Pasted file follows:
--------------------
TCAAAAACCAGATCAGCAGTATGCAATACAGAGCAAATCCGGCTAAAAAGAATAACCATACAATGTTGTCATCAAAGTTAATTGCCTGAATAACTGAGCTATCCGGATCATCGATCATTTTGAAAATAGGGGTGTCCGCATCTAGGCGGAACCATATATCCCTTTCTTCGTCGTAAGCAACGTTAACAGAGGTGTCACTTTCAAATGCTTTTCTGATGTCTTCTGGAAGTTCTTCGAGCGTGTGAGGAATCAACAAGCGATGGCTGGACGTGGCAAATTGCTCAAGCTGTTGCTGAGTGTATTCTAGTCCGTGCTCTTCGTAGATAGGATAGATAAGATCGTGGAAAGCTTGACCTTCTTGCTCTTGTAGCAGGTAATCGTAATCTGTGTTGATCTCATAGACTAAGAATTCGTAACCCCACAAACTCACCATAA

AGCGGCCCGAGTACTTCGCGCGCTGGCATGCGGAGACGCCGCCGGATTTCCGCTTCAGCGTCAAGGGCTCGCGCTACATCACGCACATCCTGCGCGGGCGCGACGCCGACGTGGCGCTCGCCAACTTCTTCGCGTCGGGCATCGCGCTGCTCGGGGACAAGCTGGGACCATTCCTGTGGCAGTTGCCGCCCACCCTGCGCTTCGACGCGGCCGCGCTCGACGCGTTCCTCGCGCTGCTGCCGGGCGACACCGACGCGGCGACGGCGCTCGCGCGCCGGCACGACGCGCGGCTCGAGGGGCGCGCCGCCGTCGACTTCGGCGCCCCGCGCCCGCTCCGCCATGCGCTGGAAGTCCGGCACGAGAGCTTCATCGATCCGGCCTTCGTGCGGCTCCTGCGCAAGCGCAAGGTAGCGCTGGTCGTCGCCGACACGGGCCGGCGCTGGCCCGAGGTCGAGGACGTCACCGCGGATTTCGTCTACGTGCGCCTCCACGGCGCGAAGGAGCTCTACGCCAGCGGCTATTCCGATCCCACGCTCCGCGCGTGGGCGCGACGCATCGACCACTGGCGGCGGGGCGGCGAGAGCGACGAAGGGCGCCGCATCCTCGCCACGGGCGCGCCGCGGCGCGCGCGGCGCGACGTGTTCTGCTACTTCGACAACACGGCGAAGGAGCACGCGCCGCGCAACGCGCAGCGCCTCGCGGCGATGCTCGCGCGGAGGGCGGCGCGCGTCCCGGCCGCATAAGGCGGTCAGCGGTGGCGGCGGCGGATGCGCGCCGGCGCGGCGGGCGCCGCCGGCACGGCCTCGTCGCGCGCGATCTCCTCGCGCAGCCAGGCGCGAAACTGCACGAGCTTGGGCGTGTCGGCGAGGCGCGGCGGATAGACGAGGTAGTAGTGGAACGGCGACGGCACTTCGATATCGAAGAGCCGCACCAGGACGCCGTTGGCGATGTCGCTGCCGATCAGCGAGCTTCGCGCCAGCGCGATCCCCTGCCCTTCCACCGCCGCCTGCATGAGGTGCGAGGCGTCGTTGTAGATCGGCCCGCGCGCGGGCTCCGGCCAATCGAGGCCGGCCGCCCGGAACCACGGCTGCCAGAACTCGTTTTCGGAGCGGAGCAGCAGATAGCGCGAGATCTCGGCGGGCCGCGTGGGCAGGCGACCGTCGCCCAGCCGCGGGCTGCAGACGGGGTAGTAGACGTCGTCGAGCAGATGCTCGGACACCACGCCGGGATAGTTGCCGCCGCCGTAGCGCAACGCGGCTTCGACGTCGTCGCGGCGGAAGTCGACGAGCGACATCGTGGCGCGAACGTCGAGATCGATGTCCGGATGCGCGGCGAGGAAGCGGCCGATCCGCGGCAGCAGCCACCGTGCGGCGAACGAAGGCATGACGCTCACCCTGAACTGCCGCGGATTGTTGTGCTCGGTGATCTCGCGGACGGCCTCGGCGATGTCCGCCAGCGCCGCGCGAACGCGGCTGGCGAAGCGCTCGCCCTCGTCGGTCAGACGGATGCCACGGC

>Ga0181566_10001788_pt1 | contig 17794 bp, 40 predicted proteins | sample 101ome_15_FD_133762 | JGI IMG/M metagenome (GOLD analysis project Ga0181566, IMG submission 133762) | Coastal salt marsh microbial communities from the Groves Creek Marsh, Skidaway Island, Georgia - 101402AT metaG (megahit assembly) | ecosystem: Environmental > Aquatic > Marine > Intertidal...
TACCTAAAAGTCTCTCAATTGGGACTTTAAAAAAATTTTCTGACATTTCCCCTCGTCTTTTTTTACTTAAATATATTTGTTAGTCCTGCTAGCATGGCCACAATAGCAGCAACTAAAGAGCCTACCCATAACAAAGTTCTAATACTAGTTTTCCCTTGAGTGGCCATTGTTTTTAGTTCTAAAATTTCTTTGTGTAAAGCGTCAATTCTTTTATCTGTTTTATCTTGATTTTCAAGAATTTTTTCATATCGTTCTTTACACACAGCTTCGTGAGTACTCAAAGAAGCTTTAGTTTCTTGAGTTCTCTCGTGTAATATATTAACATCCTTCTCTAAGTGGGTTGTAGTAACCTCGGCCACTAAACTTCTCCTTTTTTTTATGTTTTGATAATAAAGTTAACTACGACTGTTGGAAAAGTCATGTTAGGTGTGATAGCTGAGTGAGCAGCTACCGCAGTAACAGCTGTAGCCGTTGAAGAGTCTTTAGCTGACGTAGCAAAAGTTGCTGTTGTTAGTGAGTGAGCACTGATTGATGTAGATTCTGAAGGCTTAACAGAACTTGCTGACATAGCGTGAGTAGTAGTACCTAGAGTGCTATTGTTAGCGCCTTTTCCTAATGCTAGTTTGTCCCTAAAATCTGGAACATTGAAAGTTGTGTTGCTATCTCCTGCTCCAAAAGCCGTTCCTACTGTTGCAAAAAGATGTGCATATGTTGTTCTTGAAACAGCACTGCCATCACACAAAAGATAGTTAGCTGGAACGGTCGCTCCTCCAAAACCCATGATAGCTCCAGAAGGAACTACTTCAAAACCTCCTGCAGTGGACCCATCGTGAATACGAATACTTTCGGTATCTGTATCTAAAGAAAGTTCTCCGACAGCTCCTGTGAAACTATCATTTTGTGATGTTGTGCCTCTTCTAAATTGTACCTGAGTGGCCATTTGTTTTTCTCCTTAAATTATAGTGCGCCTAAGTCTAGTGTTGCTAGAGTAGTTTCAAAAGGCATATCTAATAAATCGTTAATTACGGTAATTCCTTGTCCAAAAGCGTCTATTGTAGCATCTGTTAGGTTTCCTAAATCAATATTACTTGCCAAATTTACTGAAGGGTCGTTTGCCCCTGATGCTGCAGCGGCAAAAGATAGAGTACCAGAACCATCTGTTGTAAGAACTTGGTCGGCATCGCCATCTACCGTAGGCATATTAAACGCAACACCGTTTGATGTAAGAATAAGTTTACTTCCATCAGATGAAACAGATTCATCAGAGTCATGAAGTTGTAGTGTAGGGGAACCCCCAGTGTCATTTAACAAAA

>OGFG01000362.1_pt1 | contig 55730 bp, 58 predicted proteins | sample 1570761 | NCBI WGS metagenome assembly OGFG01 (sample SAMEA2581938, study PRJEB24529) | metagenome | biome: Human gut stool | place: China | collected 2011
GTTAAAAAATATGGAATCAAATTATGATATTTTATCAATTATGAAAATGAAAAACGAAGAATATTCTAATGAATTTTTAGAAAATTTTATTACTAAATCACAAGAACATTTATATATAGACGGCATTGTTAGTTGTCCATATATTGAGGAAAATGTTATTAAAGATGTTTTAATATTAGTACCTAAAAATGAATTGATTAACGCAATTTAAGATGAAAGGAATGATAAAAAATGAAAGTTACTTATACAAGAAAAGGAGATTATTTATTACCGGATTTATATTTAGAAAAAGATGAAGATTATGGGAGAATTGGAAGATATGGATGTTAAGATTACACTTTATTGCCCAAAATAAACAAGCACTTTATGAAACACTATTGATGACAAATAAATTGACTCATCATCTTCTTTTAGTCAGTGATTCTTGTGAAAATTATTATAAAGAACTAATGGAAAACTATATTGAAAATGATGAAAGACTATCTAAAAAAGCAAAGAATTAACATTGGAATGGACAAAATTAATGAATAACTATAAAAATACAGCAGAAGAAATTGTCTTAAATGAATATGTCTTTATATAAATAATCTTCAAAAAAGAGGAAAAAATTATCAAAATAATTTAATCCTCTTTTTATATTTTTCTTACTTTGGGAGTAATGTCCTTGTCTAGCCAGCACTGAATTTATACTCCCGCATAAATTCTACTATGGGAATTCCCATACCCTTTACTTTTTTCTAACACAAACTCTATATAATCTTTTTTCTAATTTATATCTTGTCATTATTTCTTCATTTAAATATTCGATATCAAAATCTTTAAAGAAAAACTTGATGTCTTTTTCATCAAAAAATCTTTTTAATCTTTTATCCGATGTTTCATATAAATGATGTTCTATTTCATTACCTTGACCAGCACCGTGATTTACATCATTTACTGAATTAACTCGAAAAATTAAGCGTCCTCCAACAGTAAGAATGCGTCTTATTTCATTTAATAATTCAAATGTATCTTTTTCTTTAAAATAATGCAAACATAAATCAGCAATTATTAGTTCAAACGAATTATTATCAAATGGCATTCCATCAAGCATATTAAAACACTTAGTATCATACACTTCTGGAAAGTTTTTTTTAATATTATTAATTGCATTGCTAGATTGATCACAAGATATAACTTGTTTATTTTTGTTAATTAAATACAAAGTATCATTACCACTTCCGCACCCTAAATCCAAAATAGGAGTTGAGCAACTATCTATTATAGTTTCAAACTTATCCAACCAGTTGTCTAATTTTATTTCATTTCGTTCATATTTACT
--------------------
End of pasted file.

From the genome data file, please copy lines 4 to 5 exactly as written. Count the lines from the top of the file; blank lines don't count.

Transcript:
TACCTAAAAGTCTCTCAATTGGGACTTTAAAAAAATTTTCTGACATTTCCCCTCGTCTTTTTTTACTTAAATATATTTGTTAGTCCTGCTAGCATGGCCACAATAGCAGCAACTAAAGAGCCTACCCATAACAAAGTTCTAATACTAGTTTTCCCTTGAGTGGCCATTGTTTTTAGTTCTAAAATTTCTTTGTGTAAAGCGTCAATTCTTTTATCTGTTTTATCTTGATTTTCAAGAATTTTTTCATATCGTTCTTTACACACAGCTTCGTGAGTACTCAAAGAAGCTTTAGTTTCTTGAGTTCTCTCGTGTAATATATTAACATCCTTCTCTAAGTGGGTTGTAGTAACCTCGGCCACTAAACTTCTCCTTTTTTTTATGTTTTGATAATAAAGTTAACTACGACTGTTGGAAAAGTCATGTTAGGTGTGATAGCTGAGTGAGCAGCTACCGCAGTAACAGCTGTAGCCGTTGAAGAGTCTTTAGCTGACGTAGCAAAAGTTGCTGTTGTTAGTGAGTGAGCACTGATTGATGTAGATTCTGAAGGCTTAACAGAACTTGCTGACATAGCGTGAGTAGTAGTACCTAGAGTGCTATTGTTAGCGCCTTTTCCTAATGCTAGTTTGTCCCTAAAATCTGGAACATTGAAAGTTGTGTTGCTATCTCCTGCTCCAAAAGCCGTTCCTACTGTTGCAAAAAGATGTGCATATGTTGTTCTTGAAACAGCACTGCCATCACACAAAAGATAGTTAGCTGGAACGGTCGCTCCTCCAAAACCCATGATAGCTCCAGAAGGAACTACTTCAAAACCTCCTGCAGTGGACCCATCGTGAATACGAATACTTTCGGTATCTGTATCTAAAGAAAGTTCTCCGACAGCTCCTGTGAAACTATCATTTTGTGATGTTGTGCCTCTTCTAAATTGTACCTGAGTGGCCATTTGTTTTTCTCCTTAAATTATAGTGCGCCTAAGTCTAGTGTTGCTAGAGTAGTTTCAAAAGGCATATCTAATAAATCGTTAATTACGGTAATTCCTTGTCCAAAAGCGTCTATTGTAGCATCTGTTAGGTTTCCTAAATCAATATTACTTGCCAAATTTACTGAAGGGTCGTTTGCCCCTGATGCTGCAGCGGCAAAAGATAGAGTACCAGAACCATCTGTTGTAAGAACTTGGTCGGCATCGCCATCTACCGTAGGCATATTAAACGCAACACCGTTTGATGTAAGAATAAGTTTACTTCCATCAGATGAAACAGATTCATCAGAGTCATGAAGTTGTAGTGTAGGGGAACCCCCAGTGTCATTTAACAAAA

>OGFG01000362.1_pt1 | contig 55730 bp, 58 predicted proteins | sample 1570761 | NCBI WGS metagenome assembly OGFG01 (sample SAMEA2581938, study PRJEB24529) | metagenome | biome: Human gut stool | place: China | collected 2011